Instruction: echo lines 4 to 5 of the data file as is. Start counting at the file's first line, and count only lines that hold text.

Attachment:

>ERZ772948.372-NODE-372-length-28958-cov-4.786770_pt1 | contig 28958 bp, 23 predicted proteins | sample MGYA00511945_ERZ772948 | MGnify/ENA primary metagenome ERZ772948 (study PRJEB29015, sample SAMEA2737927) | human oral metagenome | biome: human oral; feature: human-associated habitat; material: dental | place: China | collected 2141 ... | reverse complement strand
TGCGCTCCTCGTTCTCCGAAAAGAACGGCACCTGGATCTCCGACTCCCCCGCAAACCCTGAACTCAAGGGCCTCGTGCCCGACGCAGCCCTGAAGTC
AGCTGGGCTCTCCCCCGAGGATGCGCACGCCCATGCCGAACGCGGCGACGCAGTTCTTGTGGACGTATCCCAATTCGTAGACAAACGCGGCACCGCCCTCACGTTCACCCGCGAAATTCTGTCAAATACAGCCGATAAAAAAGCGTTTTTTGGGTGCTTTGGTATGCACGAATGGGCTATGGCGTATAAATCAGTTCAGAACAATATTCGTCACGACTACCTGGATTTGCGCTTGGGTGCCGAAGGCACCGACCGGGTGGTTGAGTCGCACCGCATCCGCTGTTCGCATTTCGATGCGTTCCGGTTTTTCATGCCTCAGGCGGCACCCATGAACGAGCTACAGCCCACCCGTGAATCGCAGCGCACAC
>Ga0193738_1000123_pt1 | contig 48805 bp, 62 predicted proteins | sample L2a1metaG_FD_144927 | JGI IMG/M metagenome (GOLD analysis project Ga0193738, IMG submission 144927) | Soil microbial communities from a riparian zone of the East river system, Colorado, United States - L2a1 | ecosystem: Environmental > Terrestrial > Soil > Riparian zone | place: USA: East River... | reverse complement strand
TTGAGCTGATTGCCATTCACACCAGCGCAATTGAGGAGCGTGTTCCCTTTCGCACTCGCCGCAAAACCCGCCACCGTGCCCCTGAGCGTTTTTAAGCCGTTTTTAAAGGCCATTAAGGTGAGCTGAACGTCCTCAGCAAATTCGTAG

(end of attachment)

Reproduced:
>Ga0193738_1000123_pt1 | contig 48805 bp, 62 predicted proteins | sample L2a1metaG_FD_144927 | JGI IMG/M metagenome (GOLD analysis project Ga0193738, IMG submission 144927) | Soil microbial communities from a riparian zone of the East river system, Colorado, United States - L2a1 | ecosystem: Environmental > Terrestrial > Soil > Riparian zone | place: USA: East River... | reverse complement strand
TTGAGCTGATTGCCATTCACACCAGCGCAATTGAGGAGCGTGTTCCCTTTCGCACTCGCCGCAAAACCCGCCACCGTGCCCCTGAGCGTTTTTAAGCCGTTTTTAAAGGCCATTAAGGTGAGCTGAACGTCCTCAGCAAATTCGTAG